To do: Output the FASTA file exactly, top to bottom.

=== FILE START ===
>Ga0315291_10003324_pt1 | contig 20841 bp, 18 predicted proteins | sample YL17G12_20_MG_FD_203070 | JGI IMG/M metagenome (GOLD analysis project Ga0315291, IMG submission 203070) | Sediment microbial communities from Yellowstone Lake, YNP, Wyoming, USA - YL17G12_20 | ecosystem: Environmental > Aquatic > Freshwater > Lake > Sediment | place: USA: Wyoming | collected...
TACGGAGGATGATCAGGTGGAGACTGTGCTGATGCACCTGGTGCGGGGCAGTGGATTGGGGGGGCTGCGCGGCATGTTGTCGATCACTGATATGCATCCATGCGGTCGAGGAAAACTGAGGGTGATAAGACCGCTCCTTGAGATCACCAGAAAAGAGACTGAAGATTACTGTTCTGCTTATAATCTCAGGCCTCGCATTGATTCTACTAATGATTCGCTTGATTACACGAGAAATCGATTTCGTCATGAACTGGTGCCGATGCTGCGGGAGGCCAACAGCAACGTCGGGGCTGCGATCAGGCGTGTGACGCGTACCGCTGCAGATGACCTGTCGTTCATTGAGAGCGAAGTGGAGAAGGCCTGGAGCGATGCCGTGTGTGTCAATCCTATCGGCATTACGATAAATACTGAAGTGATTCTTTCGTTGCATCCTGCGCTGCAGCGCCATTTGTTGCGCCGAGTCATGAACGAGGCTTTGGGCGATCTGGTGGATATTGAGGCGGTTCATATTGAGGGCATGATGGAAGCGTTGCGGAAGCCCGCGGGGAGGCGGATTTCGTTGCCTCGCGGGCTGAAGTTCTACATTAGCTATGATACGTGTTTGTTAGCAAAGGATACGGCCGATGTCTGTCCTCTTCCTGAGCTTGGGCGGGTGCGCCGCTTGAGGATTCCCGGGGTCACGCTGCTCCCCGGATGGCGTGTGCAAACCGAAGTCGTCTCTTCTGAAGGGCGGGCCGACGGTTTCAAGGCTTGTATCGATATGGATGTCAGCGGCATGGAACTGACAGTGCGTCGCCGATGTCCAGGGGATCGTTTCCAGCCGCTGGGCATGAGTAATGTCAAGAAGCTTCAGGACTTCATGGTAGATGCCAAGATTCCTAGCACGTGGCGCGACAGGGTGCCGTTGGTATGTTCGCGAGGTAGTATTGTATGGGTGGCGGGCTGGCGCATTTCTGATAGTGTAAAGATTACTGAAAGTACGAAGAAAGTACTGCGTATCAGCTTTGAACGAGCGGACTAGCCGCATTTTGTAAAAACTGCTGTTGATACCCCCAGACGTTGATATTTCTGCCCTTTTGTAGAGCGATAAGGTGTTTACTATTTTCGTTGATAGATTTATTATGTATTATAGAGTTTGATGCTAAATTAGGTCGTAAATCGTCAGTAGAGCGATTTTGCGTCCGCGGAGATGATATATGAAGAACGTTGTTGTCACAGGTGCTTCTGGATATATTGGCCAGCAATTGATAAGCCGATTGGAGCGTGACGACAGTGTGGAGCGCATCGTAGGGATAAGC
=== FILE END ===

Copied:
>Ga0315291_10003324_pt1 | contig 20841 bp, 18 predicted proteins | sample YL17G12_20_MG_FD_203070 | JGI IMG/M metagenome (GOLD analysis project Ga0315291, IMG submission 203070) | Sediment microbial communities from Yellowstone Lake, YNP, Wyoming, USA - YL17G12_20 | ecosystem: Environmental > Aquatic > Freshwater > Lake > Sediment | place: USA: Wyoming | collected...
TACGGAGGATGATCAGGTGGAGACTGTGCTGATGCACCTGGTGCGGGGCAGTGGATTGGGGGGGCTGCGCGGCATGTTGTCGATCACTGATATGCATCCATGCGGTCGAGGAAAACTGAGGGTGATAAGACCGCTCCTTGAGATCACCAGAAAAGAGACTGAAGATTACTGTTCTGCTTATAATCTCAGGCCTCGCATTGATTCTACTAATGATTCGCTTGATTACACGAGAAATCGATTTCGTCATGAACTGGTGCCGATGCTGCGGGAGGCCAACAGCAACGTCGGGGCTGCGATCAGGCGTGTGACGCGTACCGCTGCAGATGACCTGTCGTTCATTGAGAGCGAAGTGGAGAAGGCCTGGAGCGATGCCGTGTGTGTCAATCCTATCGGCATTACGATAAATACTGAAGTGATTCTTTCGTTGCATCCTGCGCTGCAGCGCCATTTGTTGCGCCGAGTCATGAACGAGGCTTTGGGCGATCTGGTGGATATTGAGGCGGTTCATATTGAGGGCATGATGGAAGCGTTGCGGAAGCCCGCGGGGAGGCGGATTTCGTTGCCTCGCGGGCTGAAGTTCTACATTAGCTATGATACGTGTTTGTTAGCAAAGGATACGGCCGATGTCTGTCCTCTTCCTGAGCTTGGGCGGGTGCGCCGCTTGAGGATTCCCGGGGTCACGCTGCTCCCCGGATGGCGTGTGCAAACCGAAGTCGTCTCTTCTGAAGGGCGGGCCGACGGTTTCAAGGCTTGTATCGATATGGATGTCAGCGGCATGGAACTGACAGTGCGTCGCCGATGTCCAGGGGATCGTTTCCAGCCGCTGGGCATGAGTAATGTCAAGAAGCTTCAGGACTTCATGGTAGATGCCAAGATTCCTAGCACGTGGCGCGACAGGGTGCCGTTGGTATGTTCGCGAGGTAGTATTGTATGGGTGGCGGGCTGGCGCATTTCTGATAGTGTAAAGATTACTGAAAGTACGAAGAAAGTACTGCGTATCAGCTTTGAACGAGCGGACTAGCCGCATTTTGTAAAAACTGCTGTTGATACCCCCAGACGTTGATATTTCTGCCCTTTTGTAGAGCGATAAGGTGTTTACTATTTTCGTTGATAGATTTATTATGTATTATAGAGTTTGATGCTAAATTAGGTCGTAAATCGTCAGTAGAGCGATTTTGCGTCCGCGGAGATGATATATGAAGAACGTTGTTGTCACAGGTGCTTCTGGATATATTGGCCAGCAATTGATAAGCCGATTGGAGCGTGACGACAGTGTGGAGCGCATCGTAGGGATAAGC